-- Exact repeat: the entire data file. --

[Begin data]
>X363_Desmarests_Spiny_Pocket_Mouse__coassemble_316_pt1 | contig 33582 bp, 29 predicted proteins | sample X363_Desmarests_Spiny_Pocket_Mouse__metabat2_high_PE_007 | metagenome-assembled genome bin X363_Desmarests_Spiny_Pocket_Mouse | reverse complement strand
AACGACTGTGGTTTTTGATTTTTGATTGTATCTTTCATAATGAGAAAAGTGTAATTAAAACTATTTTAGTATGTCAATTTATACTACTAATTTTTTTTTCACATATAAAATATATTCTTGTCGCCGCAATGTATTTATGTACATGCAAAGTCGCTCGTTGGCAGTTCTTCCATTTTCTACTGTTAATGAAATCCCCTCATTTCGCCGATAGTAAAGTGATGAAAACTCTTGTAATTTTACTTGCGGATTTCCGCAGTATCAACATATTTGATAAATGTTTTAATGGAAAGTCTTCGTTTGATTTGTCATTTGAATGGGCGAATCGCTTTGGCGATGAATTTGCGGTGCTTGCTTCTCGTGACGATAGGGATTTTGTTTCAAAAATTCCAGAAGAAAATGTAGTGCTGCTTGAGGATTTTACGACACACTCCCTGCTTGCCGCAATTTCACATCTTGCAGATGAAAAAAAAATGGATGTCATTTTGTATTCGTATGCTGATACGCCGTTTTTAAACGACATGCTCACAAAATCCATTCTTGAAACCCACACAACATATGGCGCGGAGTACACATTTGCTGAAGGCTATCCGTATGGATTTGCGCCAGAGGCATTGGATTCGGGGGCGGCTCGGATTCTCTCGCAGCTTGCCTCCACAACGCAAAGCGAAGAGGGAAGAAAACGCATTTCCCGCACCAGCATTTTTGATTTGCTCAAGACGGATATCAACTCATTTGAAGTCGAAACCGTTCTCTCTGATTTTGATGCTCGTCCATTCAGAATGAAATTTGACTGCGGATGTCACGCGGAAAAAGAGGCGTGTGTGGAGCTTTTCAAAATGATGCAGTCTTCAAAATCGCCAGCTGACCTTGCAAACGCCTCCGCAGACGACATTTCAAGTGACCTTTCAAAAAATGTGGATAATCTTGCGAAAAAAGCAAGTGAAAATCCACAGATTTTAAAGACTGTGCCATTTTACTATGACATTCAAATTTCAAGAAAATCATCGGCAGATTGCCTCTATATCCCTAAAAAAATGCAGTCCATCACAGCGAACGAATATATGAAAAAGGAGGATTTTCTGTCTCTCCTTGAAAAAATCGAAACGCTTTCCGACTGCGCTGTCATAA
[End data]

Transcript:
>X363_Desmarests_Spiny_Pocket_Mouse__coassemble_316_pt1 | contig 33582 bp, 29 predicted proteins | sample X363_Desmarests_Spiny_Pocket_Mouse__metabat2_high_PE_007 | metagenome-assembled genome bin X363_Desmarests_Spiny_Pocket_Mouse | reverse complement strand
AACGACTGTGGTTTTTGATTTTTGATTGTATCTTTCATAATGAGAAAAGTGTAATTAAAACTATTTTAGTATGTCAATTTATACTACTAATTTTTTTTTCACATATAAAATATATTCTTGTCGCCGCAATGTATTTATGTACATGCAAAGTCGCTCGTTGGCAGTTCTTCCATTTTCTACTGTTAATGAAATCCCCTCATTTCGCCGATAGTAAAGTGATGAAAACTCTTGTAATTTTACTTGCGGATTTCCGCAGTATCAACATATTTGATAAATGTTTTAATGGAAAGTCTTCGTTTGATTTGTCATTTGAATGGGCGAATCGCTTTGGCGATGAATTTGCGGTGCTTGCTTCTCGTGACGATAGGGATTTTGTTTCAAAAATTCCAGAAGAAAATGTAGTGCTGCTTGAGGATTTTACGACACACTCCCTGCTTGCCGCAATTTCACATCTTGCAGATGAAAAAAAAATGGATGTCATTTTGTATTCGTATGCTGATACGCCGTTTTTAAACGACATGCTCACAAAATCCATTCTTGAAACCCACACAACATATGGCGCGGAGTACACATTTGCTGAAGGCTATCCGTATGGATTTGCGCCAGAGGCATTGGATTCGGGGGCGGCTCGGATTCTCTCGCAGCTTGCCTCCACAACGCAAAGCGAAGAGGGAAGAAAACGCATTTCCCGCACCAGCATTTTTGATTTGCTCAAGACGGATATCAACTCATTTGAAGTCGAAACCGTTCTCTCTGATTTTGATGCTCGTCCATTCAGAATGAAATTTGACTGCGGATGTCACGCGGAAAAAGAGGCGTGTGTGGAGCTTTTCAAAATGATGCAGTCTTCAAAATCGCCAGCTGACCTTGCAAACGCCTCCGCAGACGACATTTCAAGTGACCTTTCAAAAAATGTGGATAATCTTGCGAAAAAAGCAAGTGAAAATCCACAGATTTTAAAGACTGTGCCATTTTACTATGACATTCAAATTTCAAGAAAATCATCGGCAGATTGCCTCTATATCCCTAAAAAAATGCAGTCCATCACAGCGAACGAATATATGAAAAAGGAGGATTTTCTGTCTCTCCTTGAAAAAATCGAAACGCTTTCCGACTGCGCTGTCATAA